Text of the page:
It used to be that any services provided by a lawyer were legal services and only a lawyer could provide those services. Not anymore. Alternative legal service providers are everywhere. And in some jurisdictions of the world, professionals in addition to lawyers practice together in alternative business structures.
Alternative business structures (ABS) are only allowed in two limited jurisdictions in the U.S. Would this be helpful to address the current disruption of the legal profession? Perhaps it is time to disrupt the status quo.
Disrupt. Everywhere you read about the legal profession these days, that pesky word “disrupt” seems to pop up. What does it mean? The definition of the verb disrupt is “to interrupt (an event, activity or process) by causing a disturbance or problem.” Second definition: “drastically alter or destroy the structure of something.” Both apply to the legal industry.
I thought about this in new way when I watched the movie Hidden Figures about women who worked in the NASA space program in the early 1960s. The movie made me appreciate (many things, including) that the math supporting our first space trips was done by super-smart people using pencils and paper, aided only by simple clunky adding machines. The people who performed these calculations were called “computers.” Eventually machines able to perform calculations much faster than the human mind replaced those human computer jobs.
The analogy to the legal profession is striking. Much of the work that was performed by lawyers in the past has been broken down into bytes of information and processes. The Internet is the delivery vehicle. Those who are not lawyers—and machines–can perform many of the processes more efficiently than traditionally-trained lawyers. This disruption is causing a problem for lawyers.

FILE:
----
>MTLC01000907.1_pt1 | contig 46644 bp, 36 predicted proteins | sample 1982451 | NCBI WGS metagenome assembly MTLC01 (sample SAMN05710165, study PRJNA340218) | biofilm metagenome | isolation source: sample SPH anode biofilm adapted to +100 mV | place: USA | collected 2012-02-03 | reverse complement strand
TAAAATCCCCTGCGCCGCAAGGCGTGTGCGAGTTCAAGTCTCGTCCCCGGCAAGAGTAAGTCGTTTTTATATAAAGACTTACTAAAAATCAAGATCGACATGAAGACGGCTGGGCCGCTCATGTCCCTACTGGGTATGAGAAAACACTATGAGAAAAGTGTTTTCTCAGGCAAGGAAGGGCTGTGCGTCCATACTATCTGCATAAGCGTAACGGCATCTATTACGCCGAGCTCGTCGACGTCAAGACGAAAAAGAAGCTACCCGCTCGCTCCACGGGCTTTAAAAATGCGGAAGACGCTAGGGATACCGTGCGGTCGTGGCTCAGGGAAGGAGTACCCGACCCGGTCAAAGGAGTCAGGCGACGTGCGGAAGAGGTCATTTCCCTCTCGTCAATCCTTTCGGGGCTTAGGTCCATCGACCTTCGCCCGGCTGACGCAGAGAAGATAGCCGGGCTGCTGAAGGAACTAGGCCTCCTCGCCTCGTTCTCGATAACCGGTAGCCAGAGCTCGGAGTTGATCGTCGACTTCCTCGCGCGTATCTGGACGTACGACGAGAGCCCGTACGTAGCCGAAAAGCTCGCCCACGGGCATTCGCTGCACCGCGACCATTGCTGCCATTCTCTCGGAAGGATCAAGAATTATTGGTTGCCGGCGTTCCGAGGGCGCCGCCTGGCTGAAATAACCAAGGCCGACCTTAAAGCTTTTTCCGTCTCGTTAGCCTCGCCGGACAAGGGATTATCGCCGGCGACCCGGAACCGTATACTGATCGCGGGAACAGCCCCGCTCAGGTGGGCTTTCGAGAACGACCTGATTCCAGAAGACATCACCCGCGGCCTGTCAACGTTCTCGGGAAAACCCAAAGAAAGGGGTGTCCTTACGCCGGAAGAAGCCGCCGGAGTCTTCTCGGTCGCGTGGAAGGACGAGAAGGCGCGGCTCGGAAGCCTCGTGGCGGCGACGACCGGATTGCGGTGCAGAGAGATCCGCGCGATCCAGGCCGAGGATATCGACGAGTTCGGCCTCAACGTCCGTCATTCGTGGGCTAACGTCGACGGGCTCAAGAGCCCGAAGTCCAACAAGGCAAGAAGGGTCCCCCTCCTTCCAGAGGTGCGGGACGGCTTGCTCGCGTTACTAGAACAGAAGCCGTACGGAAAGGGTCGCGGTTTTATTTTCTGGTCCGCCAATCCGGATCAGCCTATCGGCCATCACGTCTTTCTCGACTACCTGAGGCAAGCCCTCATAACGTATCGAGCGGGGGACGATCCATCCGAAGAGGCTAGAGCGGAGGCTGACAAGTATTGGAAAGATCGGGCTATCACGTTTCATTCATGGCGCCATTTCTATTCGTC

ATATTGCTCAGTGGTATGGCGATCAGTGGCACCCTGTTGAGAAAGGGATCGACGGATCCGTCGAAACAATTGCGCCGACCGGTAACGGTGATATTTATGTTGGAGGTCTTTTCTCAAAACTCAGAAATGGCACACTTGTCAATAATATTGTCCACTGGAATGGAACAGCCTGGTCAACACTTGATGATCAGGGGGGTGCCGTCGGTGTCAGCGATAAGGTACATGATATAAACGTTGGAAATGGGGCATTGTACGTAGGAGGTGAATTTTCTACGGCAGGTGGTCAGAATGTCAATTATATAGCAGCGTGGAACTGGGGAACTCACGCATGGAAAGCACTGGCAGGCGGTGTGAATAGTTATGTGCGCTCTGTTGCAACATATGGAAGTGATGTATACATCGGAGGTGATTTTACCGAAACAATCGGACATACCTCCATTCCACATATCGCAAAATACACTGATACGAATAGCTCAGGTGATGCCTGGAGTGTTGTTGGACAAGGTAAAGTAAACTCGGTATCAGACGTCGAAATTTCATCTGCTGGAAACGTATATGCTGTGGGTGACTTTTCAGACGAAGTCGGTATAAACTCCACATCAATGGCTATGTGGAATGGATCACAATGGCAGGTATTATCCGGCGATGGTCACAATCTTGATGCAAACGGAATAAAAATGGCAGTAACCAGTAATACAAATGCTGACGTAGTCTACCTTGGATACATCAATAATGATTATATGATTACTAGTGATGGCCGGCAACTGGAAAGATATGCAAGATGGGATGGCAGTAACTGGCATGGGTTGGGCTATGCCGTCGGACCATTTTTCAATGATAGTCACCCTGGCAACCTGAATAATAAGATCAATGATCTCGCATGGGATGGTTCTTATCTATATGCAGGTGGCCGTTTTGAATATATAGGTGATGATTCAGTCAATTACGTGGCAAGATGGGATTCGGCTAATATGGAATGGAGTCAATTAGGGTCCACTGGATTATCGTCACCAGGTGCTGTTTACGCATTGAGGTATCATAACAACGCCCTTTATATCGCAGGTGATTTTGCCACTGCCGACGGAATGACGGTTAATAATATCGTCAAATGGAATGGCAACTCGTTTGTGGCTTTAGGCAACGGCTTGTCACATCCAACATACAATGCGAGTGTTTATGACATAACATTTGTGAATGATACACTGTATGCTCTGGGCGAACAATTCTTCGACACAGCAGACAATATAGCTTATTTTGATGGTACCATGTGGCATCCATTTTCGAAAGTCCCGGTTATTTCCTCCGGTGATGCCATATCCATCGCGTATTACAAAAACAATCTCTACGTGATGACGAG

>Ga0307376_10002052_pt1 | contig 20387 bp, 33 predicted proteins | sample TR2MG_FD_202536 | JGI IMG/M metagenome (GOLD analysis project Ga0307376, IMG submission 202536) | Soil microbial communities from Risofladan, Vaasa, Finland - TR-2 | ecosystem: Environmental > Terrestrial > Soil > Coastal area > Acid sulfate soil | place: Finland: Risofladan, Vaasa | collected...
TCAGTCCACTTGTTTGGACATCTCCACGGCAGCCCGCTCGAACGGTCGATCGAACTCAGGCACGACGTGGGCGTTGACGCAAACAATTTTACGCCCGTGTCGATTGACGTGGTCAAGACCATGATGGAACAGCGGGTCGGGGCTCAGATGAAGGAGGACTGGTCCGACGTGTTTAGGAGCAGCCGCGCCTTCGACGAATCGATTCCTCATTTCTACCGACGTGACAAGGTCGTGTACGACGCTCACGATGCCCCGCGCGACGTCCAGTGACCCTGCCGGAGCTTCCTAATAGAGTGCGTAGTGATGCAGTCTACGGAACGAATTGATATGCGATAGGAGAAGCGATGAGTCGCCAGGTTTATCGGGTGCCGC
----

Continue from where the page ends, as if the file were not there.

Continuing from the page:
Nontraditional legal providers and technology companies are not subject to the registration process or ethical rules that govern the legal profession. These companies have the freedom to issue products and services unencumbered by regulations about who they go into business with. Not so lawyers.
And the public is availing themselves of these resources widely available via the internet. As the ISBA Task Force on the Future of Legal Services Report recently noted, members of the public like to be able to access information online, on their timetable, and control the costs they incur. Perhaps one of the best known of the nontraditional legal providers, LegalZoom, published figures with the SEC stating that as of 2011, it had served over 2 million customers.
Alternative Business Structures are Generally Not Allowed Under Lawyer Ethical Rules
Since the time of the candle, lawyers have practiced in solo practices or affiliated with other lawyers in firms. Lawyers are regulated so.
Except for limited exceptions in Washington State (which recently allowed a new limited license professional) and Washington D.C., every United States jurisdiction has adopted Model Rule of Professional Conduct 5.4 which prohibits lawyers from going into business with or sharing fees with nonlawyers. In other words, lawyers and those who are not licensed lawyers cannot co-own or co-manage a business venture to deliver legal services. The stated rationale of this no fee-sharing rule is to preserve the independent judgment of attorneys.
Whatever the rationale, the lawyer ethical rules effectively have created a structure—let’s call it a silo or a castle—that excludes co-ownership with folks who may have complementary skill sets. Skill sets that lawyers don’t necessarily have. Such as financial planners, project managers, or technologists.
Up until a few decades ago, potential clients willingly rode the drawbridge across the moat to consult with lawyers in their castles. Now, not as many are making the trip. The structure of the industry is being disrupted by those taking advantage of technology and the internet. After all, why would anyone pay a lawyer for what they can get for free on the Internet?
Perhaps lawyer independence can be preserved, and the public protected, through different regulation. The ISBA Futures report, like other reports issued by bar associations and other legal organizations across the country, recommends that attorney regulations be re-considered.
Regulations in Other Countries Allow Alternative Business Structures
Other countries have disrupted their attorney rules to bring nontraditional legal providers into the regulatory scheme and to allow lawyers the flexibility to join in a business structure with professionals in another field, such as technology or business.